Part One

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Once was there an old dilapidated yet classic house inside a forest, a magical home of a young witch and a darling bunny. The young witch has been staring half an hour already at the wooden figurine with the appearance of a young man that she has been crafting since few days ago. She made him look athletic and tall with a cool hat on his head, just like how girls wish guys to be looking like.

For some reasons, Anne has been exhausted of her life, nothing ever made her wanna go outside and throw spells on the frogs that she used to do.

Her tears fell off her eyes, full of sorrow and regret. She thought maybe in life you either need to cease things, or let them cease you.

A rabbit, which she called Mrs. Hop, felt her downfall as she looked at the broken young witch.

'My dear lady ginger, come on now.' The rabbit spoke in a tender manner, empathizing the young witch. Still, Anne never had the mood to talk. The rabbit instead took a deep breath and gave Anne space.

Before the moon had risen three days ago in the forest, Anne was with her basket scavenging for woods for her carrot pie. She thought the wind was nice for a little walk in the woodland.

Out of her expectation, she heard a chuckle of a deer in distance. She searched for it, only to find out Philip, an amorous lad he met in a besom witch party, and who promised her to be the love of her life.

She was glad to see him, she wanted to call him but it didn't make her quite excited for a long time for what she had seen next rather enraged her.

A beautiful lady was holding Philip's waist sitting behind, they two looked undeniably joyful.

Anne felt something in her chest that cannot be contained. She hid herself underneath a spruce while holding her breath.

But nothing felt more wicked than seeing the mistress kissing the young man—now that made her wicked.

She let go of the basket and the grasses that it landed on, from ever-green, drastically turned wilted. The wind started to whip in its maddest rage. She was doomed, she never thought this would ever happen to her. Her heart seemed to surrender—anger and mistrust all she ever felt.

She came out of the tree and the young man saw her right after. He was surprised and started feeling horrendous. He took off the deer, and came close to Anne.

'My lady, this isn't what it is.' He said with a shaking voice—already terrified.

The mistress ran away with fear, but never reached ten meters as a sharpened wood impaled her back, killing her in instance—wilting like a fallen leaf.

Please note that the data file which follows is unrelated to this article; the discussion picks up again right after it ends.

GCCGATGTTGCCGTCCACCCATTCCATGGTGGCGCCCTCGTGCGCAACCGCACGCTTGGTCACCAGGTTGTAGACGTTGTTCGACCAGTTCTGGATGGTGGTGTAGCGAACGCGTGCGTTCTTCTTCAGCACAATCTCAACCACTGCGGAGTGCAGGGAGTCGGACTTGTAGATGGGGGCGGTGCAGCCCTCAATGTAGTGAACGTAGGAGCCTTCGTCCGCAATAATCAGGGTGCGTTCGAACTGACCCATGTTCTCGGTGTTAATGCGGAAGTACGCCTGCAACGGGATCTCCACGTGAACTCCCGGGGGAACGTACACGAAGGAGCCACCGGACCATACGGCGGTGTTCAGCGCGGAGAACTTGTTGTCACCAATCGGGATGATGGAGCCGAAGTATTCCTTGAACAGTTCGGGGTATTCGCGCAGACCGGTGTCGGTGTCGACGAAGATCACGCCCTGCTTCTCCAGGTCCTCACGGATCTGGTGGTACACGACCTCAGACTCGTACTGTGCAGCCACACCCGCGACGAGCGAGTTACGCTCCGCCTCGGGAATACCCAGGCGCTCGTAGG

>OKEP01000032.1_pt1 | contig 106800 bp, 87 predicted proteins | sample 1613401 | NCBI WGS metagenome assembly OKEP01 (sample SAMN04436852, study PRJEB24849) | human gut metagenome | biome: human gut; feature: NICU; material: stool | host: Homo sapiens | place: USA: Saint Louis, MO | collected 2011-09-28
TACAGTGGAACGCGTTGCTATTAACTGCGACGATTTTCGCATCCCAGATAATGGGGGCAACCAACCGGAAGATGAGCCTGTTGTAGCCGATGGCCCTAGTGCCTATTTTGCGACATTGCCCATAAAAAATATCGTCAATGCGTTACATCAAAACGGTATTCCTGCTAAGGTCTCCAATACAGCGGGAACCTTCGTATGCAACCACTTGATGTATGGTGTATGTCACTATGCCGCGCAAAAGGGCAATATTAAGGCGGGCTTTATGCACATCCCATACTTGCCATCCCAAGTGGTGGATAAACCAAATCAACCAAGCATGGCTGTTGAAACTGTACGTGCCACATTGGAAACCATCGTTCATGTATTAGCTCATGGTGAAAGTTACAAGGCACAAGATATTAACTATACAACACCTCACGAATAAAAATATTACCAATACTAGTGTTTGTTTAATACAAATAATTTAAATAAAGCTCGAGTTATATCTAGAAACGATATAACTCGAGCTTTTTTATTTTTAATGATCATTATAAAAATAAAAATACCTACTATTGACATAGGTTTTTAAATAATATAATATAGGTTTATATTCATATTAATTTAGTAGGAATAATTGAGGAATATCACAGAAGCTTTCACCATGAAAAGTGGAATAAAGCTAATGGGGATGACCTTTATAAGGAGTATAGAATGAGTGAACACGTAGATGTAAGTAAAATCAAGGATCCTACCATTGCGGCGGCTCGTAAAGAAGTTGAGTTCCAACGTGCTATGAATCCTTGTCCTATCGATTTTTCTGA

For witnessing the horrific scene, Philip trembled down on his knees begging the witch to let him go. 'Please. I never wanted this to happen.' But the witch didn't say anything until she came onto him, held his neck and spoke, 'You've had me enough. I had loved you the most, yet all you wanted is to tear me. No woman will ever languish because you, for I am the last one, and the last woman you'll ever see.' She let go her hand as his body started to petrify—into a wooden statue.

The witch departed with unrelenting anger leaving the young man vividly wooden, silent in the woods... forever.

'Stop that crying now, lady ginger.' The rabbit interrupted her stare at the figurine. The witch only smiled at her as her response.

'I know you feel bad right now. But should you really feel that way?' The rabbit came closer to her and put her right paw on the witch's hand. 'Remember you are not alone. I am still here. And forget about that imbecile man. He didn't deserve you.'

Anne sighed deeply. 'Thank you, Mrs. Hop. I can't imagine my day without you.'

'Well, I never left your side since you were born 76 years ago. And I would always stay by you.' Replied by the rabbit that warmed the feeling of Anne. She thought, it's true that true love has always been there, and that's the love given to her by her bosom friend. She couldn't ask for more.

Unfortunately, she and her rabbit knew that one prime condition for witchery says that no witch shall kill a human or her kind. If one ever did, she too shall vanish exactly on the seventh day.

So by what Anne did to Philip and to his mistress, her remaining days are already close to deadline. And they knew right when the pendulum hits 5:00 in the afternoon on Sunday, they should be gone.

'So stop that now. Let's bake a carrot pie if you would.' The rabbit's just trying to sooth her.

'I'd love that.' Indeed, her mood has gone good. 'And archery in the woodland, Mrs. Hop.' Truely excited was she.

But in a mere second there was a sound of stumbling branches coming from outside that caught their attention.

The rabbit went on and checked who it was, only to find out a young man searching for something under an apple tree.

'A tall guy with a beret.' She told the witch.

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